Does IPv6 have a private IP addressing scheme?

  • I'm editing this to be on topic. If you need help with private IPv4 addresses, please tell us where exactly you're stuck in the decision making process Nov 19, 2014 at 1:13
  • Got the answer for IPv4 here networkengineering.stackexchange.com/questions/1524/…
    – Lovy
    Nov 20, 2014 at 15:22
  • There is no shortage of address space w.r.t IPv6 so why there is a need for nat66?
    – Lovy
    Nov 20, 2014 at 15:27
  • Did any answer help you? if so, you should accept the answer so that the question doesn't keep popping up forever, looking for an answer. Alternatively, you could provide and accept your own answer.
    – Ron Maupin
    Aug 10, 2017 at 23:16

3 Answers 3


IPv6 has ULA (Unique Local Addresses). The idea is that everybody can generate a different prefix for local use so that when networks are merged our connected in the future the addresses don't conflict.

You usually don't use NAT with IPv6 though so these addresses are for internal use only, not for reaching the internet. Hosts have multiple IPv6 Address so they can get both ULA and global addresses at the same time. The ULA addresses can then be used internally while the global addresses are used to connect outside. I have also seen cases where ULA is used internally and a proxy server is used for external connectivity.


You've gotten a lot of good answers regarding the "what" of "private addresses" in IPv6 (ULA address space). But I just wanted to add a quick note about the why.

ULA does not exist for the purpose of NAT. It might end up being used that way, (I'm hoping it doesn't!) but the original purpose for ULA address space was for internal only resources.

For instance, there is a good chance your network printer does not need to be reached from the other end of the Internet. If so, that makes it a perfect candidate for ULA address space. Or maybe your company has an intranet portal, or HR management system, or knowledbase wiki, or ticketing system, or any other slew of applications that have no business being accessed from the Internet. These too, are perfect candidates for receiving ULA address space.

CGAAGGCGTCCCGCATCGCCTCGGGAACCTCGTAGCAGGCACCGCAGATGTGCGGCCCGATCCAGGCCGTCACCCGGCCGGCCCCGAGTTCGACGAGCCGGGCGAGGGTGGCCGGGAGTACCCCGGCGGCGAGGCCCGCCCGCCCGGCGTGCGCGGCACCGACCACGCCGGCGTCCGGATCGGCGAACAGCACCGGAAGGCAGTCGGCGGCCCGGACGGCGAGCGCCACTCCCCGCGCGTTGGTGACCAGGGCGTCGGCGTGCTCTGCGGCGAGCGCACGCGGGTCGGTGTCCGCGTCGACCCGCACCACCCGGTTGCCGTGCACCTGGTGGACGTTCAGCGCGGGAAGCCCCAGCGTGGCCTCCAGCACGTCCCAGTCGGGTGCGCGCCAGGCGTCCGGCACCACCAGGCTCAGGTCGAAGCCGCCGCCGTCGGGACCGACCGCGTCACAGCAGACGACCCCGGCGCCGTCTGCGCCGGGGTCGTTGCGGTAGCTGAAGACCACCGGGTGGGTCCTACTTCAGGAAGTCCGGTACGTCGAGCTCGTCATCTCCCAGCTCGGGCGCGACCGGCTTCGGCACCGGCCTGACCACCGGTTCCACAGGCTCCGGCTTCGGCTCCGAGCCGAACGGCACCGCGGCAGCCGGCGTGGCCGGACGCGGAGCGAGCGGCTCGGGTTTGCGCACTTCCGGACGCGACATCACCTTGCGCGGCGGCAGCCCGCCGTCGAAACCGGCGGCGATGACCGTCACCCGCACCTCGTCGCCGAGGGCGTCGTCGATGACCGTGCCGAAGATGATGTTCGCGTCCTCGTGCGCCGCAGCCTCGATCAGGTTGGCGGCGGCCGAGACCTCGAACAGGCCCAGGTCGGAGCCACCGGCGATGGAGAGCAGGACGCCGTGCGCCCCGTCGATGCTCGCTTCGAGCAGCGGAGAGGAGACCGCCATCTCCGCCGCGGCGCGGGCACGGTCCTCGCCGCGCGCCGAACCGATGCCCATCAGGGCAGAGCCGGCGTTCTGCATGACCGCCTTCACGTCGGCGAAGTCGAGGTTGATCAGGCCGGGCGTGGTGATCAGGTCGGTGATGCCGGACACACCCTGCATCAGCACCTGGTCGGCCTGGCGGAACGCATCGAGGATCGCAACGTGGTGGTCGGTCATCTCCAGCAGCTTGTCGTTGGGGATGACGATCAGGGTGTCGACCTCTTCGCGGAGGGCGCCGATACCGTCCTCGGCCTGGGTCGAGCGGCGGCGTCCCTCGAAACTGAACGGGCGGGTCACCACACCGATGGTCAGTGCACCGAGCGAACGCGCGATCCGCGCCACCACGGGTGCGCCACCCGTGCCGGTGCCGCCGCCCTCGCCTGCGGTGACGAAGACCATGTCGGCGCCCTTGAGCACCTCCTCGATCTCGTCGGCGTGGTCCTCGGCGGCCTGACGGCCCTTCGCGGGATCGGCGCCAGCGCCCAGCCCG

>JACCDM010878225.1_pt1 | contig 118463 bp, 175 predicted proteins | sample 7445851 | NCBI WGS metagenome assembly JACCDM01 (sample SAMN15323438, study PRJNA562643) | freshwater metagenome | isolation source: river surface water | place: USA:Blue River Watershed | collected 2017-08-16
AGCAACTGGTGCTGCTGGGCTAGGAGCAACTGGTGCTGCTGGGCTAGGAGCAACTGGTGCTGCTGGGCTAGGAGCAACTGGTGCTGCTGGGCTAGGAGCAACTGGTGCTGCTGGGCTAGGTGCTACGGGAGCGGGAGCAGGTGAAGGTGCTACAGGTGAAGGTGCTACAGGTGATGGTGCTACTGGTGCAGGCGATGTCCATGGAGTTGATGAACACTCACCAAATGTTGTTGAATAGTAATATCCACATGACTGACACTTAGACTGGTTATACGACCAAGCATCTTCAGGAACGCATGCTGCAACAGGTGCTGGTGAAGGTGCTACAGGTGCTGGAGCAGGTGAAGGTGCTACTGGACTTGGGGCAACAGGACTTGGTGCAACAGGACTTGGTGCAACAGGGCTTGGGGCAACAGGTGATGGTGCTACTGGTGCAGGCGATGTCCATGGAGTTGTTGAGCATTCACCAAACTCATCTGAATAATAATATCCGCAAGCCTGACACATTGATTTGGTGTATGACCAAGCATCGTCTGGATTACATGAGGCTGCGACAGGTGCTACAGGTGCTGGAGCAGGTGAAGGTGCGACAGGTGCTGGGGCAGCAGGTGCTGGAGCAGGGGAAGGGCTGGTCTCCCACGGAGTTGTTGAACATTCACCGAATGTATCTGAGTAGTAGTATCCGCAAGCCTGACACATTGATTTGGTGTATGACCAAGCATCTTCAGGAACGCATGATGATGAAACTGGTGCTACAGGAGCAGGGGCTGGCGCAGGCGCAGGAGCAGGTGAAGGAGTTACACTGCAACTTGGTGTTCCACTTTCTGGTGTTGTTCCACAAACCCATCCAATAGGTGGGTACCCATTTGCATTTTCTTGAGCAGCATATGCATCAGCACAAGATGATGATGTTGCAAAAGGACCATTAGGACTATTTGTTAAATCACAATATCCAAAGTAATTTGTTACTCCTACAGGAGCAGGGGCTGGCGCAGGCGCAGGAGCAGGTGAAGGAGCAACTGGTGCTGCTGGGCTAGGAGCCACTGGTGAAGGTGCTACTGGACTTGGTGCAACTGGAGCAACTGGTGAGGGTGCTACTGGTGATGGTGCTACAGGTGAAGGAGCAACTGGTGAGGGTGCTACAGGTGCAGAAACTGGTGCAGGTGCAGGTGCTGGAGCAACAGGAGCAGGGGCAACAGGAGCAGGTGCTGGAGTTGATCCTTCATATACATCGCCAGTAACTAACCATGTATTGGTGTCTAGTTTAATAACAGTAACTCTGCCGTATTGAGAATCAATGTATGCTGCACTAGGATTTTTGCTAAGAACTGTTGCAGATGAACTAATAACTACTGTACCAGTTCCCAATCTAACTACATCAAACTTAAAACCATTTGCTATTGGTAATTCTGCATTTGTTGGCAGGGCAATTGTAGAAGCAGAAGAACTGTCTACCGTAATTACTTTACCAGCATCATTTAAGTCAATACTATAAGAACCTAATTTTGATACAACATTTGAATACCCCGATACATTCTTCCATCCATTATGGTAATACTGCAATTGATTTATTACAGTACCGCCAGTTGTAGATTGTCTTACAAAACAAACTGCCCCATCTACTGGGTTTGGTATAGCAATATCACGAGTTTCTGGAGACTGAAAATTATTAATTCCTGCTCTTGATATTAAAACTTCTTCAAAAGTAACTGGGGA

Note, having a ULA address does not preclude you from having a Firewall protecting your network. ULA (like RFC1918 IPv4 private addresses) aren't meant to be routeable on the Internet... however, that isn't something magically built into all Routers, it is simply a function of access-list filtering dropping traffic from a source/destination of a Private/ULA address -- and not something you should assume your ISP is doing. Do it yourself, on the Edge Router/Firewall you control, so you know for a fact no private addresses are coming into your network from the external world. Look up Bogon filtering for more details.


Answering the edited questions...

IPv6 has Unique Local Addresses, see RFC1493. These are from the fd00::/8 block and should not be used on the Internet. There is also an fc00::/8 block that is semi-related but the usage definition is still being worked out and is not available for use.

This address pool is thought to be large enough that if you randomly assign yourself a block from that range you will have a good chance of not colliding with other users of ULA space. This is only important if you have to talk from one network using ULA to a network under different administrative control that is also using ULA, since there is no large-scale NAT deployed for IPv6 (yet, see other answer's comment thread). Also there are registries where you can mark usage of a network block to (hopefully) reduce the collision probability.

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